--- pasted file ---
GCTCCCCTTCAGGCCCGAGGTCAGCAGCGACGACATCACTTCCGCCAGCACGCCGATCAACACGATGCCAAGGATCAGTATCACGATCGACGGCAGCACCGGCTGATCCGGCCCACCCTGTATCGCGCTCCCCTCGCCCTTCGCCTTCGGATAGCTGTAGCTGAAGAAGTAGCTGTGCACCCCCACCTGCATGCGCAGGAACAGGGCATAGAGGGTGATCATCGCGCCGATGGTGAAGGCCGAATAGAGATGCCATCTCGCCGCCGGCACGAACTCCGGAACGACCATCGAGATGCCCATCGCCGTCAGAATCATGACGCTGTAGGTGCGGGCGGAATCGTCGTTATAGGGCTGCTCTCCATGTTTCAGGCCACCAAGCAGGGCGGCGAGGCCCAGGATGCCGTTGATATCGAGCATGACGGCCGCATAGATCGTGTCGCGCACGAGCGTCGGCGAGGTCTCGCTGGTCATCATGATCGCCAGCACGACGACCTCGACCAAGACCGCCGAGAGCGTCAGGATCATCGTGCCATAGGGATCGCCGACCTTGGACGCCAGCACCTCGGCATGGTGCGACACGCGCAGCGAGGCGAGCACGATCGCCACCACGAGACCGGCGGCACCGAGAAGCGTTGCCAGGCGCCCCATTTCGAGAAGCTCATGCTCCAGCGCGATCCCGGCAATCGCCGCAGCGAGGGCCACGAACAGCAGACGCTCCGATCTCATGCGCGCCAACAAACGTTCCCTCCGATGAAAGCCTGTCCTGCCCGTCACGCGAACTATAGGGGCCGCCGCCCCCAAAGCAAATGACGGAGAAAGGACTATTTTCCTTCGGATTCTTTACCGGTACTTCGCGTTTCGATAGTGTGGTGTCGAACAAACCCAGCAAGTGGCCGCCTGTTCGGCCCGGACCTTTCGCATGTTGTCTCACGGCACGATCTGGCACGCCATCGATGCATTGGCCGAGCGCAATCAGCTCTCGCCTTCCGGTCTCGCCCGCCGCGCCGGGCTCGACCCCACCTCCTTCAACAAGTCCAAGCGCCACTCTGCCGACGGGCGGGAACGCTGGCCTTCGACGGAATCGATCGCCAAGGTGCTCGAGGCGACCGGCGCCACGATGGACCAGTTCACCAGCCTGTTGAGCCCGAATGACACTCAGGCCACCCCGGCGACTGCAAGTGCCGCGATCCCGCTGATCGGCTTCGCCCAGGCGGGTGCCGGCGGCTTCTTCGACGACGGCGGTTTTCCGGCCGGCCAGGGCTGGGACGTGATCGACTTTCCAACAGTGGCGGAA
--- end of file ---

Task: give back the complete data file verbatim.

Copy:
GCTCCCCTTCAGGCCCGAGGTCAGCAGCGACGACATCACTTCCGCCAGCACGCCGATCAACACGATGCCAAGGATCAGTATCACGATCGACGGCAGCACCGGCTGATCCGGCCCACCCTGTATCGCGCTCCCCTCGCCCTTCGCCTTCGGATAGCTGTAGCTGAAGAAGTAGCTGTGCACCCCCACCTGCATGCGCAGGAACAGGGCATAGAGGGTGATCATCGCGCCGATGGTGAAGGCCGAATAGAGATGCCATCTCGCCGCCGGCACGAACTCCGGAACGACCATCGAGATGCCCATCGCCGTCAGAATCATGACGCTGTAGGTGCGGGCGGAATCGTCGTTATAGGGCTGCTCTCCATGTTTCAGGCCACCAAGCAGGGCGGCGAGGCCCAGGATGCCGTTGATATCGAGCATGACGGCCGCATAGATCGTGTCGCGCACGAGCGTCGGCGAGGTCTCGCTGGTCATCATGATCGCCAGCACGACGACCTCGACCAAGACCGCCGAGAGCGTCAGGATCATCGTGCCATAGGGATCGCCGACCTTGGACGCCAGCACCTCGGCATGGTGCGACACGCGCAGCGAGGCGAGCACGATCGCCACCACGAGACCGGCGGCACCGAGAAGCGTTGCCAGGCGCCCCATTTCGAGAAGCTCATGCTCCAGCGCGATCCCGGCAATCGCCGCAGCGAGGGCCACGAACAGCAGACGCTCCGATCTCATGCGCGCCAACAAACGTTCCCTCCGATGAAAGCCTGTCCTGCCCGTCACGCGAACTATAGGGGCCGCCGCCCCCAAAGCAAATGACGGAGAAAGGACTATTTTCCTTCGGATTCTTTACCGGTACTTCGCGTTTCGATAGTGTGGTGTCGAACAAACCCAGCAAGTGGCCGCCTGTTCGGCCCGGACCTTTCGCATGTTGTCTCACGGCACGATCTGGCACGCCATCGATGCATTGGCCGAGCGCAATCAGCTCTCGCCTTCCGGTCTCGCCCGCCGCGCCGGGCTCGACCCCACCTCCTTCAACAAGTCCAAGCGCCACTCTGCCGACGGGCGGGAACGCTGGCCTTCGACGGAATCGATCGCCAAGGTGCTCGAGGCGACCGGCGCCACGATGGACCAGTTCACCAGCCTGTTGAGCCCGAATGACACTCAGGCCACCCCGGCGACTGCAAGTGCCGCGATCCCGCTGATCGGCTTCGCCCAGGCGGGTGCCGGCGGCTTCTTCGACGACGGCGGTTTTCCGGCCGGCCAGGGCTGGGACGTGATCGACTTTCCAACAGTGGCGGAA